Last night I went to a hardcore show with a friend, and at many hardcore shows I’ve attended I feel a shamelike compulsion to make up a reason for why I don’t punch dance out my rage in the pit. Is it because I’m too afraid of pain? or I dont know the moves? or is it basically… I’m not so rage filled? And as my internal excuse contructing monologue went through its usual routine I got to a strange dialogue where I imagined I was addressing the entire crowd from the outer rim of the pit I refused to join.
The rant started out explaining how the hardcore scene in Australia has always been blessed by unqiue difference. We’ve had the fat beardy guys who end up taking off all their clothes before the end of the show, We’ve had the preschool teacher who ends up bleeding at the end of every show because he is so violent to himself and usually not so violent to anyone else. we’ve had the short lead singers, we’ve had the thin lanky lead singers, last night one of the singers wore fluro pink shorts in the midst of a scene that traditional wears black or plaid.
I used the example that in a jazz band you can’t make as rich a sound if everyone plays bass versus having some trumpets in the mix. The hardcore scene most definitely needs the dancers, the bands, the booking agents, but the hardcore scene also needs the guy up the back nursing his beer listening to the rhythms drumming on his heart, and the scene also needs the Jeremy’s moving his legs around whilst his upper body makes no movements at all. In our difference, we find uniquely creative input which also keeps us from stagnancy. When a guitarist using pedals instead of feedback releases possibilities, or when a drummer uses some traditional south american drums or a tambourine, or takes the hi hats up far up the back of the room just for kicks, our musical perspectives are broadened and deepened.
For years now I have struggled with getting my head and my heart to reside in the tension between the conservative parts of Christianity and the way out there liberals. I understand the attraction to tradition and the solid commitment of sticking to the “old ways”. I understand that truth has elements to it that we cannot and should not even begin to recommunicate, as they are timeless. But I also understand that cultures are different and the more difference we have in our cultures, like the Australian hardcore scene, the more beauty we see of God, the more love we have the capacity to share and the less likely our love and lives find ways to stagnate. Because stagnation is uncreative and dying. We have been given lives to LIVE and to LOVE, not lives to sit around waiting for deaths hands to quietly clasp our hearts and take us away from a world begging to be beautiful.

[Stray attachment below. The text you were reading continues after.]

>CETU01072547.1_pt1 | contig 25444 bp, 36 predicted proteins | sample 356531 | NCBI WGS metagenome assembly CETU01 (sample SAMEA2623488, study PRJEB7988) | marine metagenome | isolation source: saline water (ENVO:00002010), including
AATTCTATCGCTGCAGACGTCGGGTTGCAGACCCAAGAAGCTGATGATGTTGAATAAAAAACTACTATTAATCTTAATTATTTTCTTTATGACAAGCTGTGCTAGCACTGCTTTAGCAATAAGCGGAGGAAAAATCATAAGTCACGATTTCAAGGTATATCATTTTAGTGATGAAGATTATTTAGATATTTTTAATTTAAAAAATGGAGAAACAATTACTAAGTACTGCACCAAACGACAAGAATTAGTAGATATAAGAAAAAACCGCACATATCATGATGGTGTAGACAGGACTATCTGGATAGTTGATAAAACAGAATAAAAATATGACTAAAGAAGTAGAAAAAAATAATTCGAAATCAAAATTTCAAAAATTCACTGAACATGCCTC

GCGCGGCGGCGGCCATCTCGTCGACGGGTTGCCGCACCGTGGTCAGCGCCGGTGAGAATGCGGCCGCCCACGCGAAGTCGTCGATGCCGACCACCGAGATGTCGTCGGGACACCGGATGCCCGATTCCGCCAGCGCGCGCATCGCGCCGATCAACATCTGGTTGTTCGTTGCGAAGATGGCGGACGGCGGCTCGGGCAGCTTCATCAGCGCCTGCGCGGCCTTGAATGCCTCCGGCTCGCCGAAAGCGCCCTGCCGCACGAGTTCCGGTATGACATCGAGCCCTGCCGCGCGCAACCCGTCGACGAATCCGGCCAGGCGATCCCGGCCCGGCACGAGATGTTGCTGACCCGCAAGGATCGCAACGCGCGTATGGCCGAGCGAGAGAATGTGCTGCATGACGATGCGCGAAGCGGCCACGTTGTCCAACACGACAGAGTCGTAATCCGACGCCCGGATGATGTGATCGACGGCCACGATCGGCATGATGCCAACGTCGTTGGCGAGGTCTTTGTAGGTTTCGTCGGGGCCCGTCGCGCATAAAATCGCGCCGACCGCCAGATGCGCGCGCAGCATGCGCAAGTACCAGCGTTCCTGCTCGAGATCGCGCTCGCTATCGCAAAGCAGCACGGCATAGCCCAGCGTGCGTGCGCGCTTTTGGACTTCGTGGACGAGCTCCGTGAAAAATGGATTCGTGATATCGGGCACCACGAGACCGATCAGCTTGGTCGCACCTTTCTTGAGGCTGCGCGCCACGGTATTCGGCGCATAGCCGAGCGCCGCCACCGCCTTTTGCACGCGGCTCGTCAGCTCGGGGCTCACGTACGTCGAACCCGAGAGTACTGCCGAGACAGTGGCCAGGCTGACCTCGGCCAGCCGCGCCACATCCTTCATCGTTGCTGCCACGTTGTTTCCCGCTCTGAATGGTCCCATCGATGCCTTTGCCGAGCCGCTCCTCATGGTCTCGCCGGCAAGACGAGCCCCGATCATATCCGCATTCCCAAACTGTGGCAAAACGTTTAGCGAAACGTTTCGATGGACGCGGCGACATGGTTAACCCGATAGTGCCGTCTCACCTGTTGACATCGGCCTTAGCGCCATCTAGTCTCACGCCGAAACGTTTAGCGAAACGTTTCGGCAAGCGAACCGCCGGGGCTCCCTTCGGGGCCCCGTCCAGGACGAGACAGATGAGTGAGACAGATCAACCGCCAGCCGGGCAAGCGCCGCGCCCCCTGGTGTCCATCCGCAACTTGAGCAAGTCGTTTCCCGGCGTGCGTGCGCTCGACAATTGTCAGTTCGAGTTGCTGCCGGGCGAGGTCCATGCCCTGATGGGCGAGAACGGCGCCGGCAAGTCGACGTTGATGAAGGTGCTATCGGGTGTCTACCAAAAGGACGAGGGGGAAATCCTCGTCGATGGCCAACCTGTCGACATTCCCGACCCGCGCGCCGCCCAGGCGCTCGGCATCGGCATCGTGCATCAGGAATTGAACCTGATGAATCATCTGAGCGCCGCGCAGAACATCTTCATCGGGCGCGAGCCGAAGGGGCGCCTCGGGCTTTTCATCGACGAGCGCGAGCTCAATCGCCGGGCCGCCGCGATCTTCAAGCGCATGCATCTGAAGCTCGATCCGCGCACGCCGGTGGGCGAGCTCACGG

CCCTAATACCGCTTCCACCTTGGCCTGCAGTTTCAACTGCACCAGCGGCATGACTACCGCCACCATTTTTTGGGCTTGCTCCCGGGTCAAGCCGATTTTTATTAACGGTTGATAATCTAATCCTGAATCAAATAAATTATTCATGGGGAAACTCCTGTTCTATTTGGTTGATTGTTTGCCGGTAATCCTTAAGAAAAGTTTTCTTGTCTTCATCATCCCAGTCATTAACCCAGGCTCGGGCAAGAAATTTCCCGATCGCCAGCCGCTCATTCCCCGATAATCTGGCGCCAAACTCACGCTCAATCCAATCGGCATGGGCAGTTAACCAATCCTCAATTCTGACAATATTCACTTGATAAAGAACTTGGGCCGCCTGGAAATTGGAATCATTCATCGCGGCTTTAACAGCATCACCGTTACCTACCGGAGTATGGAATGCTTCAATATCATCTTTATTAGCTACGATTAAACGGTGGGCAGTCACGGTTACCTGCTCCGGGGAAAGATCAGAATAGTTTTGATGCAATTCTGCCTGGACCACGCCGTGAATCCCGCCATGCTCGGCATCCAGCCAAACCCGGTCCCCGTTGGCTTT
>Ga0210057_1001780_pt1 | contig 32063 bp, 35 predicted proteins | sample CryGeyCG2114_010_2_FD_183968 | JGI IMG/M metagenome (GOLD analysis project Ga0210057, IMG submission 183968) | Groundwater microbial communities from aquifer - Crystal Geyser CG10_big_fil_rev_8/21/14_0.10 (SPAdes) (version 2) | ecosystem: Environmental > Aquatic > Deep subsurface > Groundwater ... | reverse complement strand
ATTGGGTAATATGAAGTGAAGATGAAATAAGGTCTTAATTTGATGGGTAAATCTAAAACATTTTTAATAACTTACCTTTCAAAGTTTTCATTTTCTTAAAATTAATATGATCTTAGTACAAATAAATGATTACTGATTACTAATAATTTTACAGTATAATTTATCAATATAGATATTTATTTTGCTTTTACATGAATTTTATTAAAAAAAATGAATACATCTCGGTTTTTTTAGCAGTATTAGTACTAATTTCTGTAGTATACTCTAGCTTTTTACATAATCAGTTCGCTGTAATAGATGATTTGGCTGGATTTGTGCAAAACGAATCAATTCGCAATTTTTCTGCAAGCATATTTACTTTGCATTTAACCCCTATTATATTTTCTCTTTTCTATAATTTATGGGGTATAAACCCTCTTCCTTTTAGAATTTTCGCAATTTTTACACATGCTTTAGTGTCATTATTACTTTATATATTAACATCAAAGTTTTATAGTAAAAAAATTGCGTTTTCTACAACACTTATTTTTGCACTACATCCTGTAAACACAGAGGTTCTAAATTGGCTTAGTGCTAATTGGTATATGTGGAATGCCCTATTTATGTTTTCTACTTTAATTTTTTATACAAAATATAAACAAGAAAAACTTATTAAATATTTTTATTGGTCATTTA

I say all that to say this, 2015 had within its borders some of the greatest moments of mind altering goodness that I have ever seen. I had the honour of doing life with a catholic family who allowed me to ask any questions i wanted, I also sat and had coffee multiple times with a conservative evangelical in the midst of a very tight-knit Christian community who thought almost the opposite of me and we still got along. I talked karma with some new European friends, I started listening to science podcasts that poked fun at my conservative anti-science roots and I sat in on some apologetics that somehow melded science and God in the most exciting of ways.
I have been on a beautiful journey that kind of neatly clicked in the kitchen yesterday when listening to a song written by a friend. He describes his struggles to simply connect with a God who he has always heard was big and powerful but has not really interacted with Him like others say they have. and I get that. My love of God and my increasing comfort to reside in tension is based in a relationship that has tangible roots and experience outside of the black and white theory of some schools of faith. The great divide between conservatism and progressivism shouldn’t be so wide. It should be brought together in the beautiful hands of Jesus and surrounded by a commitment to the subtle and sharp voice of the Holy Spirit.